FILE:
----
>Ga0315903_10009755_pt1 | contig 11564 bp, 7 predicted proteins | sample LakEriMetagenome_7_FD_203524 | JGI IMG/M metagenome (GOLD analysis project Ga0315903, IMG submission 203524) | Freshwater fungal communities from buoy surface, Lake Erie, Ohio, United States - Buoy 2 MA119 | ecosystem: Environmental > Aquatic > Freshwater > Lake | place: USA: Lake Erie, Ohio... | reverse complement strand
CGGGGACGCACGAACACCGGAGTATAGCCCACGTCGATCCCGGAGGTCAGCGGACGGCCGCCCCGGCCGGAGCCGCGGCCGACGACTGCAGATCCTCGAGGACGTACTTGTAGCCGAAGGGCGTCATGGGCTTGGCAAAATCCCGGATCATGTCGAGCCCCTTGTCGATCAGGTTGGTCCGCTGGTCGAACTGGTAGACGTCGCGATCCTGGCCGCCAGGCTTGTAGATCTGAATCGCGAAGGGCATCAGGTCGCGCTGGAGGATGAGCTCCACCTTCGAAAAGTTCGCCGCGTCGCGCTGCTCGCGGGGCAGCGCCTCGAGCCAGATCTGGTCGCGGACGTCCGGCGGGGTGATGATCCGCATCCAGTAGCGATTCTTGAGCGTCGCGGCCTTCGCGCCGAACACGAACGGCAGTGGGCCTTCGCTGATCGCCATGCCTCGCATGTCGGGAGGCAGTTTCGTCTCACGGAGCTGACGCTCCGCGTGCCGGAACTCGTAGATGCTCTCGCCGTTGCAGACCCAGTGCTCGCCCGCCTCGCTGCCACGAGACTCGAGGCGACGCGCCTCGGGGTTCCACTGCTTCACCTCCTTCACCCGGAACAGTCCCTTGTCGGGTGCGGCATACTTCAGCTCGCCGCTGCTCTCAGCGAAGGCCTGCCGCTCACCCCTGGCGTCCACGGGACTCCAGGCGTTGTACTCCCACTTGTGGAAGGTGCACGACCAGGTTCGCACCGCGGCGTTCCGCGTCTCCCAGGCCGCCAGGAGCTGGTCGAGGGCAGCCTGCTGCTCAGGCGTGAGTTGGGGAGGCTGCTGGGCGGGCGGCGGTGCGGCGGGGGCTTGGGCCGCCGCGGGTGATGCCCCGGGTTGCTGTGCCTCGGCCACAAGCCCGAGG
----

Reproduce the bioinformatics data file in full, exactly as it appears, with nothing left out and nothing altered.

>Ga0315903_10009755_pt1 | contig 11564 bp, 7 predicted proteins | sample LakEriMetagenome_7_FD_203524 | JGI IMG/M metagenome (GOLD analysis project Ga0315903, IMG submission 203524) | Freshwater fungal communities from buoy surface, Lake Erie, Ohio, United States - Buoy 2 MA119 | ecosystem: Environmental > Aquatic > Freshwater > Lake | place: USA: Lake Erie, Ohio... | reverse complement strand
CGGGGACGCACGAACACCGGAGTATAGCCCACGTCGATCCCGGAGGTCAGCGGACGGCCGCCCCGGCCGGAGCCGCGGCCGACGACTGCAGATCCTCGAGGACGTACTTGTAGCCGAAGGGCGTCATGGGCTTGGCAAAATCCCGGATCATGTCGAGCCCCTTGTCGATCAGGTTGGTCCGCTGGTCGAACTGGTAGACGTCGCGATCCTGGCCGCCAGGCTTGTAGATCTGAATCGCGAAGGGCATCAGGTCGCGCTGGAGGATGAGCTCCACCTTCGAAAAGTTCGCCGCGTCGCGCTGCTCGCGGGGCAGCGCCTCGAGCCAGATCTGGTCGCGGACGTCCGGCGGGGTGATGATCCGCATCCAGTAGCGATTCTTGAGCGTCGCGGCCTTCGCGCCGAACACGAACGGCAGTGGGCCTTCGCTGATCGCCATGCCTCGCATGTCGGGAGGCAGTTTCGTCTCACGGAGCTGACGCTCCGCGTGCCGGAACTCGTAGATGCTCTCGCCGTTGCAGACCCAGTGCTCGCCCGCCTCGCTGCCACGAGACTCGAGGCGACGCGCCTCGGGGTTCCACTGCTTCACCTCCTTCACCCGGAACAGTCCCTTGTCGGGTGCGGCATACTTCAGCTCGCCGCTGCTCTCAGCGAAGGCCTGCCGCTCACCCCTGGCGTCCACGGGACTCCAGGCGTTGTACTCCCACTTGTGGAAGGTGCACGACCAGGTTCGCACCGCGGCGTTCCGCGTCTCCCAGGCCGCCAGGAGCTGGTCGAGGGCAGCCTGCTGCTCAGGCGTGAGTTGGGGAGGCTGCTGGGCGGGCGGCGGTGCGGCGGGGGCTTGGGCCGCCGCGGGTGATGCCCCGGGTTGCTGTGCCTCGGCCACAAGCCCGAGG